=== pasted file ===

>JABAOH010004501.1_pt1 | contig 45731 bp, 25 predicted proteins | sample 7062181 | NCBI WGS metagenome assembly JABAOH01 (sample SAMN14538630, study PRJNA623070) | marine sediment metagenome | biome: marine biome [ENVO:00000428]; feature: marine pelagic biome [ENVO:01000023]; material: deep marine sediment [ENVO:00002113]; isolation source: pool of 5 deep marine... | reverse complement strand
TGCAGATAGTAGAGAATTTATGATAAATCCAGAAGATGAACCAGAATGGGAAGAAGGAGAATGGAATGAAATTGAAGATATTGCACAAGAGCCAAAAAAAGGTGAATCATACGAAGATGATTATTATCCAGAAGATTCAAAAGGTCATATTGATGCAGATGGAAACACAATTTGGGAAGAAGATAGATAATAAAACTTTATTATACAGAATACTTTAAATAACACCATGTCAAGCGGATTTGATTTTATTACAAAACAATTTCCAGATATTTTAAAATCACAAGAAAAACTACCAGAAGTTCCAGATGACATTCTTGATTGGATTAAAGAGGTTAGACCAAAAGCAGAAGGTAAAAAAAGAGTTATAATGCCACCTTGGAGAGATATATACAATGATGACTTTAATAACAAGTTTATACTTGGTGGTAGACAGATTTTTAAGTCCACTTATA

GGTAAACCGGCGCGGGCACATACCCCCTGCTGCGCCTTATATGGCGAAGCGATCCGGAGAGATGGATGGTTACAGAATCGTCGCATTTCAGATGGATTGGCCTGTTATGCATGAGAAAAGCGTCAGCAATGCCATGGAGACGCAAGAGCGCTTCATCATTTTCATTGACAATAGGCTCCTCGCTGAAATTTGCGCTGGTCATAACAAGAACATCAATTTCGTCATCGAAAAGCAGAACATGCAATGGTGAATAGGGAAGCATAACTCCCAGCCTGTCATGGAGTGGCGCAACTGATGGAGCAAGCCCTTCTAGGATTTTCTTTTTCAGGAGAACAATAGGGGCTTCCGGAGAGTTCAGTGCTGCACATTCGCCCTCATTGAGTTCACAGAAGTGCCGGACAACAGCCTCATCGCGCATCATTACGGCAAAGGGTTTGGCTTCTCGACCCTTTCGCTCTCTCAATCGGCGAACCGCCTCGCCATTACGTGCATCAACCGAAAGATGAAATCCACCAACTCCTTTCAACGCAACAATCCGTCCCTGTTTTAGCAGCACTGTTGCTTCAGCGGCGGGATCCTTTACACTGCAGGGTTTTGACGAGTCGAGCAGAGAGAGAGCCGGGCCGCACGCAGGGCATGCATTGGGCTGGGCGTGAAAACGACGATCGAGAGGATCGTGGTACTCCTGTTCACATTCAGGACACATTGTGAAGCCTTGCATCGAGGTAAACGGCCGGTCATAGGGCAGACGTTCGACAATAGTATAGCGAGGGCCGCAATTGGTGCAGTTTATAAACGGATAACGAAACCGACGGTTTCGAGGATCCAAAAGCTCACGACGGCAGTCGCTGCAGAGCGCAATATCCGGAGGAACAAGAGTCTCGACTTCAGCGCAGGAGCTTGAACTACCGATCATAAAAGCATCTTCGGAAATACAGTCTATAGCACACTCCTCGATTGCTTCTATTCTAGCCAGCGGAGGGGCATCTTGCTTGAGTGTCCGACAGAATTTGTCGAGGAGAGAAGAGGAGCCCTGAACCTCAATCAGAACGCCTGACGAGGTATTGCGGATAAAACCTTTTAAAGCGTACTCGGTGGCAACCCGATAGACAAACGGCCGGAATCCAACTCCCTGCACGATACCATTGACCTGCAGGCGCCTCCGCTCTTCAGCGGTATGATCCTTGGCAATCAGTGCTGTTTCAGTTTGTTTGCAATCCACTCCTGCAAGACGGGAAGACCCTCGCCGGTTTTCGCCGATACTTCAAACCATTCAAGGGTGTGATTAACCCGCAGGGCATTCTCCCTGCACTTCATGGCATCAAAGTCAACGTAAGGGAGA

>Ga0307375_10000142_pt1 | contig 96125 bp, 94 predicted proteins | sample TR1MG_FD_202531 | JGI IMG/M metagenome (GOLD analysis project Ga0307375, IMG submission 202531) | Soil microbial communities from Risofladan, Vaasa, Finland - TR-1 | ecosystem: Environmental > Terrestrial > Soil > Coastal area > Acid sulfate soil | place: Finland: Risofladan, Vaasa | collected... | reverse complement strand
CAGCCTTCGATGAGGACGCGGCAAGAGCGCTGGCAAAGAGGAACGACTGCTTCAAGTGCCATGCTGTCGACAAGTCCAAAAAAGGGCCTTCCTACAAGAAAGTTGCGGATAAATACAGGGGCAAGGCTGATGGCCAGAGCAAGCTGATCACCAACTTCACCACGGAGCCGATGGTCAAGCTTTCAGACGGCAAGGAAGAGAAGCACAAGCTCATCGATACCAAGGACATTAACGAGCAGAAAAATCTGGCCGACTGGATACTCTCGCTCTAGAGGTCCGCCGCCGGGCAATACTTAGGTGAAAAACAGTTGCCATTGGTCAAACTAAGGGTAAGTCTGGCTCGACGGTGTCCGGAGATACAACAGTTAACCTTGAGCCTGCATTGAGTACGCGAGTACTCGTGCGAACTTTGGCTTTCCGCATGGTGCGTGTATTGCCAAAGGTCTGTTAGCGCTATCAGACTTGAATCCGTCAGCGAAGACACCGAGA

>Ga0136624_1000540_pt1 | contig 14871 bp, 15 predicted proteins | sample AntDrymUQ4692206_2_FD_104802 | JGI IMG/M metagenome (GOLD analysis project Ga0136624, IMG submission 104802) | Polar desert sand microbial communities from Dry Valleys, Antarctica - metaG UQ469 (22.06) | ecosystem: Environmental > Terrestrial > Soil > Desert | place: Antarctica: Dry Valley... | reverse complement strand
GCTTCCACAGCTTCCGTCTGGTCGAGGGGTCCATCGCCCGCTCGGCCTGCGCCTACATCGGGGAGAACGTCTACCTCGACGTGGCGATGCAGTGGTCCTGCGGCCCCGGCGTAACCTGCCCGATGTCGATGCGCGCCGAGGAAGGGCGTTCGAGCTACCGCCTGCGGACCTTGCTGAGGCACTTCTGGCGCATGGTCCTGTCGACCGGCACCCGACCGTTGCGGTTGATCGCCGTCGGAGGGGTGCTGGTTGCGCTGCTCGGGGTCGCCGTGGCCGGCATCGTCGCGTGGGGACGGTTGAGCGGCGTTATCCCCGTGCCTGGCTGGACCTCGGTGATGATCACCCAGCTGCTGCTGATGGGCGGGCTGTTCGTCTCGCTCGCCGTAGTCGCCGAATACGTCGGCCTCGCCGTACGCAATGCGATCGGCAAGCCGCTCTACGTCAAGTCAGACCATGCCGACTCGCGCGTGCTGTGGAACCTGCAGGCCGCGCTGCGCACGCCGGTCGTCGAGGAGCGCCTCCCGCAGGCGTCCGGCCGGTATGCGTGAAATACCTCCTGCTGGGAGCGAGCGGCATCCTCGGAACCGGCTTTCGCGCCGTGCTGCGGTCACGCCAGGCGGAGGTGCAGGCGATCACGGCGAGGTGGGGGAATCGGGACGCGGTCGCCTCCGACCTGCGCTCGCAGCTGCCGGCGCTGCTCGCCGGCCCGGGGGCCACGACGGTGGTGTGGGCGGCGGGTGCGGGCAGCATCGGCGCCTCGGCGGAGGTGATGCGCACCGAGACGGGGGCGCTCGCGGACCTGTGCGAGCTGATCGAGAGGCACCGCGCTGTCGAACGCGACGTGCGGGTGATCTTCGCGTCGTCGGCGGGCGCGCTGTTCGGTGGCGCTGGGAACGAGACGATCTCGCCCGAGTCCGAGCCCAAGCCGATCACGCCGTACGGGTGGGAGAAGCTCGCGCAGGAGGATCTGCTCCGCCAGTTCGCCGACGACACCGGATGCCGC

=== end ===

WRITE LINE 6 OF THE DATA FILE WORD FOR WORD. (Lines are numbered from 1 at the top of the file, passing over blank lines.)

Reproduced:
>Ga0136624_1000540_pt1 | contig 14871 bp, 15 predicted proteins | sample AntDrymUQ4692206_2_FD_104802 | JGI IMG/M metagenome (GOLD analysis project Ga0136624, IMG submission 104802) | Polar desert sand microbial communities from Dry Valleys, Antarctica - metaG UQ469 (22.06) | ecosystem: Environmental > Terrestrial > Soil > Desert | place: Antarctica: Dry Valley... | reverse complement strand